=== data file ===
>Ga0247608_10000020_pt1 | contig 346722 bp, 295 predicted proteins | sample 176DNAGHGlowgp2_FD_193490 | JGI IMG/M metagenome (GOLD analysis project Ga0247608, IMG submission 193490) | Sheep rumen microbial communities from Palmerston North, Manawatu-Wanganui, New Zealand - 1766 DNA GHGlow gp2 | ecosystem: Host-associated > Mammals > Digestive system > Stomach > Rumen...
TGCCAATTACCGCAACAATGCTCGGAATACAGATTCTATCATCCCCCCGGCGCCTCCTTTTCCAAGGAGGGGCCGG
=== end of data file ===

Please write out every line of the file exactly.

>Ga0247608_10000020_pt1 | contig 346722 bp, 295 predicted proteins | sample 176DNAGHGlowgp2_FD_193490 | JGI IMG/M metagenome (GOLD analysis project Ga0247608, IMG submission 193490) | Sheep rumen microbial communities from Palmerston North, Manawatu-Wanganui, New Zealand - 1766 DNA GHGlow gp2 | ecosystem: Host-associated > Mammals > Digestive system > Stomach > Rumen...
TGCCAATTACCGCAACAATGCTCGGAATACAGATTCTATCATCCCCCCGGCGCCTCCTTTTCCAAGGAGGGGCCGG